Reclaiming Fiduciary Law for the City.

AuthorSchanzenbach, Max

Modem law sets "public" local government law apart from "private" business entities law. Although intuitive, this distinction ignores legal history and, even more troublingly, the contemporary practices of local governments. Due to distressed finances and a political atmosphere favoring privatization, present-day cities routinely engage in sophisticated market transactions typical of private business entities. Current law fails to adequately address this reality. Because cities are deemed public, courts do not analyze their transactions for compliance with the fiduciary duties private law imposes to ensure sound management. Major city transactions thus evade meaningful review.

This Article addresses this worrisome anomaly by demonstrating that the city's supposed public nature need not interfere with the application of fiduciary duties to its market transactions. To the contrary, this Article shows that the fiduciary status of city officials is supported--indeed, necessitated--by U.S. law's history, structure, and normative logic. This Article also devises the appropriate fiduciary duty of care--or sound management--that courts should apply to city officials. It advocates requiring local decisionmakers to abide by certain processes of informed decisionmaking before selling major municipal assets. As primarily a procedural, nonsubstantive test, such a standard would not constrain the political discretion of local officials and could readily be applied by courts.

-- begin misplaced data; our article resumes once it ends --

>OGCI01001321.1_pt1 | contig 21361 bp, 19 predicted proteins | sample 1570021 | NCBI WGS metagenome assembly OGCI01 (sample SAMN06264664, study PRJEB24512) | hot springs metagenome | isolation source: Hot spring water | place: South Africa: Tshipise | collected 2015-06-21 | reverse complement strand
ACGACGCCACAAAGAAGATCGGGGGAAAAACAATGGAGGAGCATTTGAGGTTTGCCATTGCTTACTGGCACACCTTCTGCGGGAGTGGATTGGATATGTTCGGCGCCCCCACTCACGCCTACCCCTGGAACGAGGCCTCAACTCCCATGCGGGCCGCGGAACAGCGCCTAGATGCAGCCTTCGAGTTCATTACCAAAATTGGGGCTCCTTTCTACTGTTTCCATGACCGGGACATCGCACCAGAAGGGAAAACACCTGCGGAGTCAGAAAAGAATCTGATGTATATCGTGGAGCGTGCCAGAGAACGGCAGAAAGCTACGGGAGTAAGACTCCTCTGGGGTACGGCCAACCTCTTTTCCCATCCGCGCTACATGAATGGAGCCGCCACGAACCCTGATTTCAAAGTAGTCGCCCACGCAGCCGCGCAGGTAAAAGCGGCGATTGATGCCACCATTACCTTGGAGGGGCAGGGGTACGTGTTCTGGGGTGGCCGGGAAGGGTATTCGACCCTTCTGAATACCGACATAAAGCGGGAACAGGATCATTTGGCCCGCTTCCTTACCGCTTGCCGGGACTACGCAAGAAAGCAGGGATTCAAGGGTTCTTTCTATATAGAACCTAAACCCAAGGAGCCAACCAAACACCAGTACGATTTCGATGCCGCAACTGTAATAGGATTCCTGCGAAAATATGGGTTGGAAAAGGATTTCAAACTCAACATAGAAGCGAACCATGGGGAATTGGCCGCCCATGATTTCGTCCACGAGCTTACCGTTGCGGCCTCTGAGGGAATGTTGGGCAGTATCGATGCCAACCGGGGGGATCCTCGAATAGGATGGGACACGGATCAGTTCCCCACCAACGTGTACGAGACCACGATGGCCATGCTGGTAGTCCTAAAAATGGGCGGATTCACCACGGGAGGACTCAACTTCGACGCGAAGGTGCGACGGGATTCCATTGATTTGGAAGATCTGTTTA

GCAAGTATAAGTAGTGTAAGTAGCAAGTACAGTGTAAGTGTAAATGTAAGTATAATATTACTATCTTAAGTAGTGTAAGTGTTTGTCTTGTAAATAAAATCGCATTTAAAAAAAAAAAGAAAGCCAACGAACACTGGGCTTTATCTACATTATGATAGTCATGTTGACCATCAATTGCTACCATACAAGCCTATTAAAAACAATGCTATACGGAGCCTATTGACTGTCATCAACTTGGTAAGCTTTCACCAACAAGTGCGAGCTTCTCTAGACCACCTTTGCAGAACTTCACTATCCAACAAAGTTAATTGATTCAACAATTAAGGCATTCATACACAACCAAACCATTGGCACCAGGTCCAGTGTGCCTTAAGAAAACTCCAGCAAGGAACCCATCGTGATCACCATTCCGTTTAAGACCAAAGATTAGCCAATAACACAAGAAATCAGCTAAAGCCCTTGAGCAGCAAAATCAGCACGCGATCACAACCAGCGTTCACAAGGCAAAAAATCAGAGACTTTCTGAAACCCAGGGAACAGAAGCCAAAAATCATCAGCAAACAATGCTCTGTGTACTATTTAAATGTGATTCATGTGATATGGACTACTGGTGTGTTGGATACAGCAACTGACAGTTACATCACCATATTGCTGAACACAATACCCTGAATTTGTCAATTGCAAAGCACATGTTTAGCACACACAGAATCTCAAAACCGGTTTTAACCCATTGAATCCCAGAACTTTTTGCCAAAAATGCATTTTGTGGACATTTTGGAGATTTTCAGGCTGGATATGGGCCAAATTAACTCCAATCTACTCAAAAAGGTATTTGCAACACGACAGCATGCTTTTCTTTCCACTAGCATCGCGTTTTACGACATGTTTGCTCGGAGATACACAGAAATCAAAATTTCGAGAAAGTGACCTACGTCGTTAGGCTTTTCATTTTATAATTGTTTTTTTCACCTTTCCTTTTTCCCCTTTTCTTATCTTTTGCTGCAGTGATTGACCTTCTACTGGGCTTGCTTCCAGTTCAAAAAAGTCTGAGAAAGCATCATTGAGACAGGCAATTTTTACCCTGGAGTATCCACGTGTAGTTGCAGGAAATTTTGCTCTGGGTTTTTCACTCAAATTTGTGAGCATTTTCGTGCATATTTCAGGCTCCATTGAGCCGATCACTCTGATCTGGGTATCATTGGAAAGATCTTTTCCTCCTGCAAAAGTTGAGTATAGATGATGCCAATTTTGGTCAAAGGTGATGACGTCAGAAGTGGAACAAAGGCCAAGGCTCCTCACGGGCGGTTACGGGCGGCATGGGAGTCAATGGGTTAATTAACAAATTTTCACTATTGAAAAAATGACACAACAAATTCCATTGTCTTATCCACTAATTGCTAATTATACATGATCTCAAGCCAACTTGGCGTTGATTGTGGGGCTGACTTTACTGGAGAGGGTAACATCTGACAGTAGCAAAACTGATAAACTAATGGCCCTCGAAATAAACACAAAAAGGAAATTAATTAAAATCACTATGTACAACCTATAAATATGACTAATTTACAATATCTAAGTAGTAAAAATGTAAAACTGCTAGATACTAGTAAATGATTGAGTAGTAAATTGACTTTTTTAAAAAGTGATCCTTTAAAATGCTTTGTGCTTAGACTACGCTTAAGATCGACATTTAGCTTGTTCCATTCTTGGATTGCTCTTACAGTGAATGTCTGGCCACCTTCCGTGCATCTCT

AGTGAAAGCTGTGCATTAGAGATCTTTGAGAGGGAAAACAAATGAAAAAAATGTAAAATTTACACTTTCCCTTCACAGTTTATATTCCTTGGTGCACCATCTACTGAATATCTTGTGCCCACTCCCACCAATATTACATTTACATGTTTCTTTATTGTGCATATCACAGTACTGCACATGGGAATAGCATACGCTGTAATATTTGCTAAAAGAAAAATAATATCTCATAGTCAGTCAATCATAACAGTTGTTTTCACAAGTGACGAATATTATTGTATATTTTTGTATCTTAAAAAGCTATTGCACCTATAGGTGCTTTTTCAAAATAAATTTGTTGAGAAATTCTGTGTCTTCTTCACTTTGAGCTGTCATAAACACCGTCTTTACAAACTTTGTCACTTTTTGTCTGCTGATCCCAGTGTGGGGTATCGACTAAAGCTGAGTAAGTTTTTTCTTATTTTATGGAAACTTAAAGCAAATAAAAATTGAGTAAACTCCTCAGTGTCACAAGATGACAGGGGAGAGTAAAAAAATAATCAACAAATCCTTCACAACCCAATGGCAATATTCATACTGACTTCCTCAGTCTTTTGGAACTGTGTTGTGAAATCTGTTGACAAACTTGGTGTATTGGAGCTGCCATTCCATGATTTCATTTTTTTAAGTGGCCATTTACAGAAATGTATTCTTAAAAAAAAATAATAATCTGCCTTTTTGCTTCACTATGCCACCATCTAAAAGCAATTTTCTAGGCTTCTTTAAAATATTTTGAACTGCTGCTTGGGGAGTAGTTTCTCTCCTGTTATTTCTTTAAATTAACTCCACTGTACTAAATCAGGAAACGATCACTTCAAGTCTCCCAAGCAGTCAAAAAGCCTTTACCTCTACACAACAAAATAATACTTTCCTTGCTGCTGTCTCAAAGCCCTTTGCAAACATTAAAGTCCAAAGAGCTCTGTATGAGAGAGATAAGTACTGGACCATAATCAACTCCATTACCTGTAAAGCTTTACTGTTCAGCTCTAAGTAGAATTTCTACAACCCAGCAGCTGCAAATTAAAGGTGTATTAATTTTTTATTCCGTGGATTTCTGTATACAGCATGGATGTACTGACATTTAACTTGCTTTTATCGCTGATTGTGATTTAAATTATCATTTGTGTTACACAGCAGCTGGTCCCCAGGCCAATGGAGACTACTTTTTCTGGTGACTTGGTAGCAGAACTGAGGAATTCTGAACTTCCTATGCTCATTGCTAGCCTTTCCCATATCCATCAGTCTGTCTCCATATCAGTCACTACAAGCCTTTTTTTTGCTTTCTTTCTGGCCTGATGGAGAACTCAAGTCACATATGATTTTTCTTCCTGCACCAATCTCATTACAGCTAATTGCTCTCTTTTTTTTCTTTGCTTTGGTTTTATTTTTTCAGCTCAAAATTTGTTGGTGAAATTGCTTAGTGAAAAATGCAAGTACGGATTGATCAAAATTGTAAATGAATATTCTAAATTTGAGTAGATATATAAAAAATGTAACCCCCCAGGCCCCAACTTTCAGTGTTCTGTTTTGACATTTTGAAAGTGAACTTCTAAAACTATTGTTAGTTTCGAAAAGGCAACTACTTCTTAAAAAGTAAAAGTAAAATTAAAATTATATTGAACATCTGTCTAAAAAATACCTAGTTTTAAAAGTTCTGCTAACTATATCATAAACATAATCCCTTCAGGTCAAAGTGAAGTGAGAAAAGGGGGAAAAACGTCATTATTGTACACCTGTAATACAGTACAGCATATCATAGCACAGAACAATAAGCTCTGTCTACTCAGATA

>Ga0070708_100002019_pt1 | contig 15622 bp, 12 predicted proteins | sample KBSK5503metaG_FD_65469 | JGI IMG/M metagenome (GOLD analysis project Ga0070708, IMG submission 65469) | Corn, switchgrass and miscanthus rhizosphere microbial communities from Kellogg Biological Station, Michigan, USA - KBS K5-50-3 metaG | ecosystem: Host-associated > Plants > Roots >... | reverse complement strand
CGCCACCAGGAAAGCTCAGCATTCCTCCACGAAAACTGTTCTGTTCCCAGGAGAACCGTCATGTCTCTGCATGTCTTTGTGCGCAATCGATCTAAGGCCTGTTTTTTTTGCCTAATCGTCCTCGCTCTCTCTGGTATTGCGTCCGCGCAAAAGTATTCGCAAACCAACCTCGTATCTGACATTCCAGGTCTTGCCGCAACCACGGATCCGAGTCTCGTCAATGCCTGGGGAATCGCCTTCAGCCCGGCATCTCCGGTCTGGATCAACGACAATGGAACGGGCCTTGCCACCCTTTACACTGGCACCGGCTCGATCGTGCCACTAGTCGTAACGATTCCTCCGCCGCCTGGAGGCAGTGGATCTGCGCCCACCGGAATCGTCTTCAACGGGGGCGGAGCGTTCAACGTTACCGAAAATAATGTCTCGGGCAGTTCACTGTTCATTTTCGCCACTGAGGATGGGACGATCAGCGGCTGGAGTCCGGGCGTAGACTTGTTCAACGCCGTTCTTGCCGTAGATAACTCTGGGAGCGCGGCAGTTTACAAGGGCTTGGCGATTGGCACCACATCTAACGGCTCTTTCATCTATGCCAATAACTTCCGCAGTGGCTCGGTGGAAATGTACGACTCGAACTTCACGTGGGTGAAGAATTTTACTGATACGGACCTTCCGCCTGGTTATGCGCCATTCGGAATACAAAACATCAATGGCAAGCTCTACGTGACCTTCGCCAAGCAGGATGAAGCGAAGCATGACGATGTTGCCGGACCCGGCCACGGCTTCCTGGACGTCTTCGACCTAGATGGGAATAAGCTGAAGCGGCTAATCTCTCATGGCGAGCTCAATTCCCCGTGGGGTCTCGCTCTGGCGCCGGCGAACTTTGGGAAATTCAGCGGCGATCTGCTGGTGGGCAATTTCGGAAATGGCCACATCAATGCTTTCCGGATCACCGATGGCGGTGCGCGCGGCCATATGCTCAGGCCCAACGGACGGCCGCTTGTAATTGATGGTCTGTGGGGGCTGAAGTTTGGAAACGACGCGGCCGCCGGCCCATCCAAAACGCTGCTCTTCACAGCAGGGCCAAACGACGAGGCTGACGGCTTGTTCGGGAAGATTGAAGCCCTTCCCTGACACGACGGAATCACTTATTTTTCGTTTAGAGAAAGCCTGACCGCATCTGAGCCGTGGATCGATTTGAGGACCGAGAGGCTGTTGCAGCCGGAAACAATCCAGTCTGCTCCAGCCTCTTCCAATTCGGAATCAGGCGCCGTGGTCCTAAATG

Table of Contents Introduction I. The Source of City Officials' Fiduciary Duties A. The Public Law Source of All Public Officials' Fiduciary Duties: Recent Works and Their Limits B. The Private Law Source of City Officials' Fiduciary Duties: The City as a Private Law Subject in Nineteenth Century Law 1. The city's origins as a private law subject 2. The city retains a private law status as property owner 3. The city's duties as property owner: the public trust doctrine and fiduciary obligations C. Summary: City Officials as Common Law Fiduciaries II. The Current State of City Officials' Fiduciary Duties A. The City and the Public Trust Doctrine Today B. The City and Modern Corporate Law Doctrines 1. Derivative lawsuits 2. Antitrust C. The City and Fiduciary Duties in Contemporary Law D. Summary: Contemporary Law and the City's Fiduciary Duties III. The Contents of City Officials' Fiduciary Duties A. The Distinct Duties of Care in Trust Law and Corporate Law B. The Reasons for the Distinct Duties of Care in Trust Law and Corporate Law 1. Costs of the duty of care 2. Benefits of the duty of care C. The City and the Trust Law/Corporate Law Divide 1. Costs of a duty of care applied to the city 2. Benefits of a duty of care applied to the city D. The Duty of Care for the City E. Summary: City Officials' Fiduciary Duty of Care Retrieved Conclusion Introduction